First, set a layer of cake right side up on your turntable. Then, place on top of that one of the discs of graham cracker crust. It's okay if it breaks, just get it in the center of the cake layer as best as you can.
Fill your piping bag with some buttercream. You don't need a tip on the bag right now. Pipe a large "dam" of buttercream around the outside of the graham cracker crust. Make sure that the "dam" is higher than the graham cracker crust to ensure the ganache does not leak out.
Pour in some ganache over the top of the graham cracker layer. It should settle nicely into the buttercream "dam" you created.
Place a small amount of buttercream over the top of the ganache to seal it in. It doesn't have to look perfect, just make sure no ganache is leaking out.
Repeat this process again, starting with the cake layer, then the graham cracker crust, buttercream dam, ganache, and more buttercream.
Flip the final cake layer over so that the smooth pan side is facing up. This helps create nice, smooth cake edges. Place it on top of your cake.
Using the buttercream piping bag, lay down a layer of buttercream on top and on the sides of your cake. This will form your crumb-coat, so it in no way has to look good at first. Just get the buttercream on there.
Use your cake scraper to smooth the buttercream around the top and outside of your cake. Add more buttercream where needed, and smooth again. It's okay if you get a smooth finish but see the cake through it - in fact, you should at this point.
Place the cake in the freezer for 15 minutes or the refrigerator for 30 to let the crumb coat chill.
Once the crumb-coat has hardened a bit, apply a second layer of buttercream. Use the bench scraper again to smooth out all of the imperfections. Apply more buttercream with an offset spatula where there are holes, and, yes, keeping smoothing. When finished, let chill in the same manner as before.
Cut out a thin strip of parchment paper to act as a guide for your graham cracker crumb garnish. Press this gently into the buttercream where you don't want graham cracker crumbs.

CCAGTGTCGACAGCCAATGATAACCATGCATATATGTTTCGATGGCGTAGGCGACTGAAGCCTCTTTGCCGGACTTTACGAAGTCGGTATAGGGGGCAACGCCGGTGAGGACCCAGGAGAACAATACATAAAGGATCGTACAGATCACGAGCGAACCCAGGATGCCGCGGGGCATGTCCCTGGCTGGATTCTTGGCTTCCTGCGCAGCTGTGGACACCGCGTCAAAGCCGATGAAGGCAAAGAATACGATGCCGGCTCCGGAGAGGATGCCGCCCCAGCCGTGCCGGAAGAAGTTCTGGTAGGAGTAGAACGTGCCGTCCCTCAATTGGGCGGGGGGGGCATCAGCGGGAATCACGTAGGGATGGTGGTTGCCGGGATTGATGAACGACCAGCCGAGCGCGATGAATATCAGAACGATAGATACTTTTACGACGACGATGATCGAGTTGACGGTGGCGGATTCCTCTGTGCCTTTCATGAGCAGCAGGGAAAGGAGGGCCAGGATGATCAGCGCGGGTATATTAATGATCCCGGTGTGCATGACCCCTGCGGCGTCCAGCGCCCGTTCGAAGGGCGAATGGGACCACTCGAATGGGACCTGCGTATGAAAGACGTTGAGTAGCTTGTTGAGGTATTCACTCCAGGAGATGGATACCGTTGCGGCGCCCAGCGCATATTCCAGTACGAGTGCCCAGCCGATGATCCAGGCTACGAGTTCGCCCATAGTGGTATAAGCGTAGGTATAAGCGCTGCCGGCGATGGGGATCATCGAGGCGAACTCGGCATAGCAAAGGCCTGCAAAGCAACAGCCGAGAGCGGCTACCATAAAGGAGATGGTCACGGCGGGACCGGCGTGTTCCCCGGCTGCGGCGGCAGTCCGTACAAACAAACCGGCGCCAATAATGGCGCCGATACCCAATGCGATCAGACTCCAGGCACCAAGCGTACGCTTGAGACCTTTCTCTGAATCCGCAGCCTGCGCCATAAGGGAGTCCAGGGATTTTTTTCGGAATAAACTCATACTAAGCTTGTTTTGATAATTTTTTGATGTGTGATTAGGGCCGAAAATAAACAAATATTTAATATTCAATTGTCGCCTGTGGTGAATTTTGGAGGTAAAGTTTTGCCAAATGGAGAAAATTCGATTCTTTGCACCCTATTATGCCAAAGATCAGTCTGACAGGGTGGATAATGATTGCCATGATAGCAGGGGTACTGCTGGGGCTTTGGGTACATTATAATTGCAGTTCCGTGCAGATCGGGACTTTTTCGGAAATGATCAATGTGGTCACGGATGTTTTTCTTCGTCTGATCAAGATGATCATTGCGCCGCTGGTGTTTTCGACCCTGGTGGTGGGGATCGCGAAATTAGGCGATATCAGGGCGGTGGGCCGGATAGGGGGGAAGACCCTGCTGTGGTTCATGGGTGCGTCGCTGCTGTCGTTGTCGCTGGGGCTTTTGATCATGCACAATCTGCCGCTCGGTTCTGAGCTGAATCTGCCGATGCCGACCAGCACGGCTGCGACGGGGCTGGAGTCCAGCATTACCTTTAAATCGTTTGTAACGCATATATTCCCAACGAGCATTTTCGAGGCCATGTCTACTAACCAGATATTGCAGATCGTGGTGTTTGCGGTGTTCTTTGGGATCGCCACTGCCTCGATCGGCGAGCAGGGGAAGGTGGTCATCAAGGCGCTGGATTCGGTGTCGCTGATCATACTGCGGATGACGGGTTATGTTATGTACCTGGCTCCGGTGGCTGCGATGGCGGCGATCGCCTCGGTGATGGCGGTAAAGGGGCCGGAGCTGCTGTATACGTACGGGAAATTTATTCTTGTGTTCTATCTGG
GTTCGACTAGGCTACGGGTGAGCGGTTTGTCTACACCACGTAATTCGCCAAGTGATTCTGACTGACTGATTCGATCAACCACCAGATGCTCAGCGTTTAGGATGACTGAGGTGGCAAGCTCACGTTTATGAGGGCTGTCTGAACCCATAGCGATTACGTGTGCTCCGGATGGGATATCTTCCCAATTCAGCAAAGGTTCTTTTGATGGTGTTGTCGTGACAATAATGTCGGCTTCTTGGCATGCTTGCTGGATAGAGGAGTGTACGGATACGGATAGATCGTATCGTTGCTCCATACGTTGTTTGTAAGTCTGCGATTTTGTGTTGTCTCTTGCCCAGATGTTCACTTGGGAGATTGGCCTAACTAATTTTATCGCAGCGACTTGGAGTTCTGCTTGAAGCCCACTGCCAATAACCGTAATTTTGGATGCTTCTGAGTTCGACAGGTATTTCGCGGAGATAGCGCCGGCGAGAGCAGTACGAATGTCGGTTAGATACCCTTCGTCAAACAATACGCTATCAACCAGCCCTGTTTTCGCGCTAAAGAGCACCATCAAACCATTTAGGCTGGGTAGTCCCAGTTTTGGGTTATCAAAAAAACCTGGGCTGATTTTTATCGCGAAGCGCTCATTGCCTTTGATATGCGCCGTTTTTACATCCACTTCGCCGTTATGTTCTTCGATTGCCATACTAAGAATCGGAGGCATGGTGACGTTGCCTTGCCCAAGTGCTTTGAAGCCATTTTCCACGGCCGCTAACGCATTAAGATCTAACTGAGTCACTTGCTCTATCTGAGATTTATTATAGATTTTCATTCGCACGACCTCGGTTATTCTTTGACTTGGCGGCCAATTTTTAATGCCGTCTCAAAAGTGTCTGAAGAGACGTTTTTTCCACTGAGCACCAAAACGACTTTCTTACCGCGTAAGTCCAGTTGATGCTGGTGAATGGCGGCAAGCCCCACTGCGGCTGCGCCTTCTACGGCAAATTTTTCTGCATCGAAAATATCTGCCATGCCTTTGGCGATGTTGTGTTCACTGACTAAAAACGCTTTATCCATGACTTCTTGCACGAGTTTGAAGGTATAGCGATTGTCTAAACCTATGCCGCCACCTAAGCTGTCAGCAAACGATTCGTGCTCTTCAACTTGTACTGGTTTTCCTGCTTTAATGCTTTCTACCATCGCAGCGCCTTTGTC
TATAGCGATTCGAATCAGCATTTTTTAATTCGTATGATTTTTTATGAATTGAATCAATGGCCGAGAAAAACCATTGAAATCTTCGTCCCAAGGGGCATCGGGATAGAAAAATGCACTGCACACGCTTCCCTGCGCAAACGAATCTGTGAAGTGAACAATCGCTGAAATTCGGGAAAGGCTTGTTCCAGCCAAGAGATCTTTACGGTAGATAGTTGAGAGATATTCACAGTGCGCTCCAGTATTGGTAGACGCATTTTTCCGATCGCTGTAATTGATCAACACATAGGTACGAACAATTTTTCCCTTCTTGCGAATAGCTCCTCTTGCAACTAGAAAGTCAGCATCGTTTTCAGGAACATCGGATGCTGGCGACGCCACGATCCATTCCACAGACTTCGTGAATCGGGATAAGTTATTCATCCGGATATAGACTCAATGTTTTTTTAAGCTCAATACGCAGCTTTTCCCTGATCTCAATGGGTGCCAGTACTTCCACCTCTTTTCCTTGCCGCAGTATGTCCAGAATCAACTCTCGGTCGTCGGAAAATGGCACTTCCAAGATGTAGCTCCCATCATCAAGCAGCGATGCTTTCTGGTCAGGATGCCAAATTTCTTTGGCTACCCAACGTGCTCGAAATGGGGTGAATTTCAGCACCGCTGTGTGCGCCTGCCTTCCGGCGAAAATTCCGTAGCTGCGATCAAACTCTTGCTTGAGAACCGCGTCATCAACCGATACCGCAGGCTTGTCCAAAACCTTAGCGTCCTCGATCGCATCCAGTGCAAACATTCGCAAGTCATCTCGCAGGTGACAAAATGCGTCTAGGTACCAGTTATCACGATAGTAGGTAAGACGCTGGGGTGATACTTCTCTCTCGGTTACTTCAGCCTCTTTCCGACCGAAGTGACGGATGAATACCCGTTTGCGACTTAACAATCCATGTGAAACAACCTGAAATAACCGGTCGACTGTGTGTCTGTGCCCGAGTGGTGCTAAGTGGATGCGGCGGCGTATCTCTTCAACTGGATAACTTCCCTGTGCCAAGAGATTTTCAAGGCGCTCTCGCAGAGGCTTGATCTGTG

Crush the leftover, roasted crumbs into a fine dust, and, using your forefingers, press a small handful onto the bottom of your cake. Once the cake is covered to your liking, remove the parchment paper guide and discard it.
Chill your cake before applying the ganache drip, as you chilled it previously. Test the ganache for proper consistency by using a piping bag or spoon to drip it down the side of the bowl. Cool it to thicken, or heat it to loosen, as needed. Once the drip consistency is to your liking, carefully apply it to the cake, starting on the back until you get the hang of it. Use the excess ganache to cover the top of the cake, smoothing it to your preference.
Prepare your piping bags with the tips of your choosing, and add meringue into them. Using a circular motion or a drop-flower motion, add some swirls and garnishes where you see fit. I like to start on the top with some big, dramatic rosettes, and slowly cascade smaller ones down the sides. Feel free to get creative with it.
Finally, turn on your kitchen torch according to the instructions. Gently at first, hold the flame towards the meringue. It will heat quickly, as you'll see, so with sweeping motions, toast evenly around the meringue. If any catch fire, simply blow on them to burn it out. After all, it's just like making s'mores.